Heavy use of Cuba mobile e-mail service strains cellular network
Published June 25, 2014 EFE
More than 238,000 customers have signed on in just three months for a
new mobile e-mail service in Cuba despite its high cost, taking state
telecoms company Etecsa by surprise and causing network disruptions.
The number of people signing up for cellphone contracts on the island
soared between March and May, with a total of 173,098 new handsets on
the network, according to Etecsa, which said 238,687 wireless phone
users acquired a local e-mail address via the island's nauta.cu system.
"Growth was not expected to be so rapid," Etecsa's director of
institutional communication, Luis Manuel Diaz, said in an interview with
Communist Party daily Granma.
He acknowledged that "intensive use" of the new mobile e-mail service
has caused disruptions to wireless telephony, including an inability to
connect with other cellphones, dropped calls and text messages failing
to arrive at their destination or arriving only after a lengthy delay.
The new e-mail modality has resulted in 29 million e-mails being sent in
just three months, or an average of 400,000 e-mails delivered daily and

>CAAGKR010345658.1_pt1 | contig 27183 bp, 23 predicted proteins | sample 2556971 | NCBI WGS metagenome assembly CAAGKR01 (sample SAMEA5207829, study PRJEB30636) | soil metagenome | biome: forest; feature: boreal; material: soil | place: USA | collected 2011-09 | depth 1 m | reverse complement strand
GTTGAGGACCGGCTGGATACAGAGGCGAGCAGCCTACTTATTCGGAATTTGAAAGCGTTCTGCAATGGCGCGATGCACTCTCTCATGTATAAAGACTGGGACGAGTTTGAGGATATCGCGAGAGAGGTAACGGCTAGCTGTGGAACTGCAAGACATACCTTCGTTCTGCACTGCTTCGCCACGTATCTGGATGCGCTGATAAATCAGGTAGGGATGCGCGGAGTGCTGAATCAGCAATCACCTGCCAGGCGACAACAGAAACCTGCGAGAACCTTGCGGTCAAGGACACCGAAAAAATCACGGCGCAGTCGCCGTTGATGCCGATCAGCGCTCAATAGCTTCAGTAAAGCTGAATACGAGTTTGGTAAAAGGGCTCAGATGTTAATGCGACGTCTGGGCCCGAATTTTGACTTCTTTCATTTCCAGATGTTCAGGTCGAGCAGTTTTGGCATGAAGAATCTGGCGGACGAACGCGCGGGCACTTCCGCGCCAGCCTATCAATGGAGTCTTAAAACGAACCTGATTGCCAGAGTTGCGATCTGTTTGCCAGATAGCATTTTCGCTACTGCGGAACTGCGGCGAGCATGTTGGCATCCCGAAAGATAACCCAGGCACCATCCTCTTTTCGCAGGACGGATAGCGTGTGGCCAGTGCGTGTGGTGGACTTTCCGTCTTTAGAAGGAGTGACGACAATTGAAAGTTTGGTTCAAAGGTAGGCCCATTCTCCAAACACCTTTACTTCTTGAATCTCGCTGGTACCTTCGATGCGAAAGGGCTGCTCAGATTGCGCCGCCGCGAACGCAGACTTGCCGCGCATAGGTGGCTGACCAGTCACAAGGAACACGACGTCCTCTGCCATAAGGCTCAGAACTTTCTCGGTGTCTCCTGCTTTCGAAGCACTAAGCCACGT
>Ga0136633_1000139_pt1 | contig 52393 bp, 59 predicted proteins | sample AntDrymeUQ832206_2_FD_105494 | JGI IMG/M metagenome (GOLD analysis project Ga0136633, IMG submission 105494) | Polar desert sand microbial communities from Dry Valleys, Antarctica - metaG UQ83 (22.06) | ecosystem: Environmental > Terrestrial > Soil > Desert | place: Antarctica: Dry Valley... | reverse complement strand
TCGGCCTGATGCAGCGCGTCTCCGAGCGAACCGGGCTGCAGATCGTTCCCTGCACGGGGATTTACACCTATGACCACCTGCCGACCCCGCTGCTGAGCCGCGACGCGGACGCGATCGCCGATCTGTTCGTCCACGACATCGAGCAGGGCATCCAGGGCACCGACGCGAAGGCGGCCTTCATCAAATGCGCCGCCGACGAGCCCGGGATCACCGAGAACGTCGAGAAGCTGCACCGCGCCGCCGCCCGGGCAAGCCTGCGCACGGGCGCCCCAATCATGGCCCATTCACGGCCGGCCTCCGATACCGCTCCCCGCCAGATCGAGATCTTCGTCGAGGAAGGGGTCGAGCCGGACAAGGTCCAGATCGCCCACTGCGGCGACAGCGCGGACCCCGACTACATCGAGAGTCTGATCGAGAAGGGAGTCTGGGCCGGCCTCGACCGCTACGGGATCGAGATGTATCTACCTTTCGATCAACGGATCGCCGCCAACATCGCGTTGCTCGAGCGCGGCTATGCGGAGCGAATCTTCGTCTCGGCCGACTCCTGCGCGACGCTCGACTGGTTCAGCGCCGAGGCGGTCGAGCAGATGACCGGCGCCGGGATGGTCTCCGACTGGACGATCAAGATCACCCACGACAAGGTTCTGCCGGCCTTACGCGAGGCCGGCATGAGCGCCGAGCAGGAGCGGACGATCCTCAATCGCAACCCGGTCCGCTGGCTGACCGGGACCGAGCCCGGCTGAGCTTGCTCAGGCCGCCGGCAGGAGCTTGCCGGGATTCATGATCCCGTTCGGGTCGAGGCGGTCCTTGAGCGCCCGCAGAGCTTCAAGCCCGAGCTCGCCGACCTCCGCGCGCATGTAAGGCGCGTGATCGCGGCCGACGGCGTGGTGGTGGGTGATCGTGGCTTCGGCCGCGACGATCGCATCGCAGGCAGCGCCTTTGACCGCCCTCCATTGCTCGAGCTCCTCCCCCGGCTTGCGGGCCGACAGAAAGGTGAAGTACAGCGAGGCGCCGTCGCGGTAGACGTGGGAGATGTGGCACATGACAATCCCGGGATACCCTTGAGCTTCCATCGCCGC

2 terabytes of data in total, the Etecsa director said.
The company said it hopes to solve the problems by installing 80 base
stations nationwide, 34 of which are already in place.
In early March, Etecsa announced the launch of this new service at a
price of 1 convertible peso ($1) per megabyte received or sent via
e-mail, a high rate for most of inhabitants of the island, where the
average salary is just $20 a month.
But demand has surpassed expectations despite the cost and the fact that
users can only send e-mails to - and receive them from - others with a
Mobile access to e-mail is a popular novelty in a country where the vast
majority of people lack a home Internet connection.
The Cuban government prioritizes Internet use in public places and
expanded that access in June 2013 by opening more than 200 new state-run
Etecsa was apparently surprised at how eagerly Cubans have taken to the
company's mobile e-mail service.
"A woman told me she checks her e-mail up to 80 times (a day) and that
(level of use) is more typical of a chat service. Normally people only
check their e-mail two or three times a day," Diaz told Granma. EFE
Source: Heavy use of Cuba mobile e-mail service strains cellular network
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